Simone (Katharine Isabelle, Ginger from Ginger Snaps and the titular character of American Mary) has disappeared from life. Once, she was a heavy metal singer named Sim Chaos — metal is infused in every scene of this movie, from the shirts that characters wear to the music on the soundtrack from bands like Hazel Doupe. Sacrilegia, Malthusian and Vircolac — and an author whose first book was a huge success.
Now, she lives in a house that looks like its becoming run down, with most of her life in boxes and her days revolving around how much vodka she can get her hands on. One night, she accidentally hits a teenager in a drunk driving accident. That girl, who is only called Kid for the majority of the film’s running time and is played by Hazel Doupe, is actually the character in the book that Simone has been struggling to write since a massive tragedy destroyed her life.
In Simone’s dreams, the Kid is chased by old men through an abandoned factory. She also has dreams of the face of a man, a hunting accident and her bloody hands. Even when she tries to go on a date with a well-meaning mechanic, hearing the rumors about her from the locals in the small Irish town that she’s run away to drives her to go overboard with her drinking.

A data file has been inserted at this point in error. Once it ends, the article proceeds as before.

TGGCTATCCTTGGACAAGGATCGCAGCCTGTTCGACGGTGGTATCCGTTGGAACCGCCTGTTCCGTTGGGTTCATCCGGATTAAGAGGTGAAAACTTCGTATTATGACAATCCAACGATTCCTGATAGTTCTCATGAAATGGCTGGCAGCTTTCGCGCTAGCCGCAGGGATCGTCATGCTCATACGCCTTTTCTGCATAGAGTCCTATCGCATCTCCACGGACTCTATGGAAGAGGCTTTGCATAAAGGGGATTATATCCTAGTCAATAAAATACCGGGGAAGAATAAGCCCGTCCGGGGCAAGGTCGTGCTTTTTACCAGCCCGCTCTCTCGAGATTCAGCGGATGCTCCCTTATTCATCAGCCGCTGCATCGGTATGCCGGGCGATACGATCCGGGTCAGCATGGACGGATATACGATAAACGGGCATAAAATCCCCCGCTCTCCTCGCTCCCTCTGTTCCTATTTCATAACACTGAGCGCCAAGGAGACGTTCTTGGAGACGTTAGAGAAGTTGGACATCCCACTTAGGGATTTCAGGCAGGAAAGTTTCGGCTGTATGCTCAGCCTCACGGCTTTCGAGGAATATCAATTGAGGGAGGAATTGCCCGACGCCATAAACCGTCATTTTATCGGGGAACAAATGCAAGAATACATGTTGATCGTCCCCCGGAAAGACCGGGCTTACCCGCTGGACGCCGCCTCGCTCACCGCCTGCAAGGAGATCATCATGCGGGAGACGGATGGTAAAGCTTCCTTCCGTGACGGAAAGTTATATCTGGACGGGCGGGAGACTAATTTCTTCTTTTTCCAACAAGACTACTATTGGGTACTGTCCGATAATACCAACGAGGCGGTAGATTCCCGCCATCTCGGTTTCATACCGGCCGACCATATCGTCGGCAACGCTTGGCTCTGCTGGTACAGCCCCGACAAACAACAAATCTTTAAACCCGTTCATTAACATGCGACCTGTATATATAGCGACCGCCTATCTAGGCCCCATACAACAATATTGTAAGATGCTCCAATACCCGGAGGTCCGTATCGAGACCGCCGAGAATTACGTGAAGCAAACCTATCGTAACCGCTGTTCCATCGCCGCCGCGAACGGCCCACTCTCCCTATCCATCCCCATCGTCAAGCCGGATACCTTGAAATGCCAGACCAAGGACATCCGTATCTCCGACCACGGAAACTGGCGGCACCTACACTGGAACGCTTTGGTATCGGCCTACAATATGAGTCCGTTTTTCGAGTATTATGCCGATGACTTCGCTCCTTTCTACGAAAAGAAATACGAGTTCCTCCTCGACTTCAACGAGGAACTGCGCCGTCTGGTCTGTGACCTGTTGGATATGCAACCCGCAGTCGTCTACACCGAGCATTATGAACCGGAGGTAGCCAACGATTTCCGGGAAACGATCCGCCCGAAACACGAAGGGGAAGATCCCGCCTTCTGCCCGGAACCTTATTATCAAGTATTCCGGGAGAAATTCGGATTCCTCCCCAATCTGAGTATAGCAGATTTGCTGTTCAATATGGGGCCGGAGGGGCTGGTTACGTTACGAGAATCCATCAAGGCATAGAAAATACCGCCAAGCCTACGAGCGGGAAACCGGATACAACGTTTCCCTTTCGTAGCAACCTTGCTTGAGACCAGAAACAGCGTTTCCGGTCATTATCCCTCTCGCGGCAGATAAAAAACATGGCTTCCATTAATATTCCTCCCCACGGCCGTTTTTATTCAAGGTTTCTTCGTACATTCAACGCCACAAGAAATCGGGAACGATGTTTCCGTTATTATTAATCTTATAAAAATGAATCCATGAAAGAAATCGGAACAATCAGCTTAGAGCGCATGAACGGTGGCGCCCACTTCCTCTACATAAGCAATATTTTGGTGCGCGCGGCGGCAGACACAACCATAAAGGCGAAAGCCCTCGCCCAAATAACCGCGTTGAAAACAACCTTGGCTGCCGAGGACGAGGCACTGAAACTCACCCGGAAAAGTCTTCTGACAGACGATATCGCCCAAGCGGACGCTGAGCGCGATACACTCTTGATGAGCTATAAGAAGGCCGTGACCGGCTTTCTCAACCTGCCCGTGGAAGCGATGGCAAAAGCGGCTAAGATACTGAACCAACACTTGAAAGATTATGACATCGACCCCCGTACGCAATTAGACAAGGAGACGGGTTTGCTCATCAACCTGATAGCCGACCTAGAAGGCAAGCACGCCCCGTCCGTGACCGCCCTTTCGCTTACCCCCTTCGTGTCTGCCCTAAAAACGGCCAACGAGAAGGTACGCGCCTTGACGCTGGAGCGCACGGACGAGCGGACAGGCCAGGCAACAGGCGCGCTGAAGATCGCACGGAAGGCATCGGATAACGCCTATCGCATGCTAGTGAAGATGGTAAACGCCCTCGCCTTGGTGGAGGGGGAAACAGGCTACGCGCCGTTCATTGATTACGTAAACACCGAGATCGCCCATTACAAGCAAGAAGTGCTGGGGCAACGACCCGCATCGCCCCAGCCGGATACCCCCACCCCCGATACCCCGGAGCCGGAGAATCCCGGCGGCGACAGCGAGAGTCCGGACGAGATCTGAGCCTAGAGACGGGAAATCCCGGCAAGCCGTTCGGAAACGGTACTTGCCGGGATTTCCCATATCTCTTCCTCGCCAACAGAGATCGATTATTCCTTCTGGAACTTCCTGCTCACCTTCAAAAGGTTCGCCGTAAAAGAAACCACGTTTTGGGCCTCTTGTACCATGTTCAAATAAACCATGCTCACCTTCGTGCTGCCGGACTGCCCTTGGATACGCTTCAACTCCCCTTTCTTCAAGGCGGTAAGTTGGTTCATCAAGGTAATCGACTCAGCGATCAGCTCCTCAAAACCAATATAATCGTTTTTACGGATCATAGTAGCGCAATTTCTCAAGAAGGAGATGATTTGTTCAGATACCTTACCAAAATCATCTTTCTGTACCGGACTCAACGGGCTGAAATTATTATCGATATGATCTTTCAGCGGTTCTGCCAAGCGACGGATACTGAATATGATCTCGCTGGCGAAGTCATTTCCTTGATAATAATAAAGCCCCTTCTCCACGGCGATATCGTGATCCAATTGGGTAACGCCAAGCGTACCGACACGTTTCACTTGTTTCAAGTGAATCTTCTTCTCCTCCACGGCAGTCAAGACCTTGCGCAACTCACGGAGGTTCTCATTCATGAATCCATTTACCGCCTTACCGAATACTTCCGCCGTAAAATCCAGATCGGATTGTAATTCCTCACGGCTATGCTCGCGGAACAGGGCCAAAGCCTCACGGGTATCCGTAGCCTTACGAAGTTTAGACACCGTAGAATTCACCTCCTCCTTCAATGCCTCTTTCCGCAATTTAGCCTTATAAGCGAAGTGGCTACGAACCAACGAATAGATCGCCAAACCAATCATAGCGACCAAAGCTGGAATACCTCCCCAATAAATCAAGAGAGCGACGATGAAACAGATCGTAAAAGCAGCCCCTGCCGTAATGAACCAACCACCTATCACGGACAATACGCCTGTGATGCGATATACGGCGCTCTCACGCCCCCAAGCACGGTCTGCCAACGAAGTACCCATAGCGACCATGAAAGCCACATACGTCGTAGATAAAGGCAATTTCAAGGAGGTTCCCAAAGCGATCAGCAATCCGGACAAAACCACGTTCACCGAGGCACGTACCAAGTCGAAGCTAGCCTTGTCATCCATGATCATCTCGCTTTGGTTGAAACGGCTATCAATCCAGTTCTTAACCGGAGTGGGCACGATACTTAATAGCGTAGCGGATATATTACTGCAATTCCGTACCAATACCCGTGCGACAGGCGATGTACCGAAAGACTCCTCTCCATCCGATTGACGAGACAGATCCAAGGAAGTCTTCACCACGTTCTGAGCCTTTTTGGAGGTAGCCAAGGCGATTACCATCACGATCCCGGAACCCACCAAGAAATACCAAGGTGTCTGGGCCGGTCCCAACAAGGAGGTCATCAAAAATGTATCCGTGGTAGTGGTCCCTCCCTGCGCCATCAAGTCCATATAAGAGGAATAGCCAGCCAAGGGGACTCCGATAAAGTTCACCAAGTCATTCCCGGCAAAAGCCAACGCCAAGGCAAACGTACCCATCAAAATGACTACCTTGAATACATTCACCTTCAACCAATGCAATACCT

Director Randal Plunkett takes a story that could have meandered in sentimentality and delivers a supernatural take on the process of self-forgiveness. Isabelle is supercharged as the lead, as she has no concern with coming off as someone you would like to be around, yet you slowly get behind her and cheer on her personal growth.
I was completely unprepared for this movie and the emotional power that it owns. This is the kind of movie that we need more of, a gorgeous yet dark examination of life that’s seen through the lens of the fantastic.
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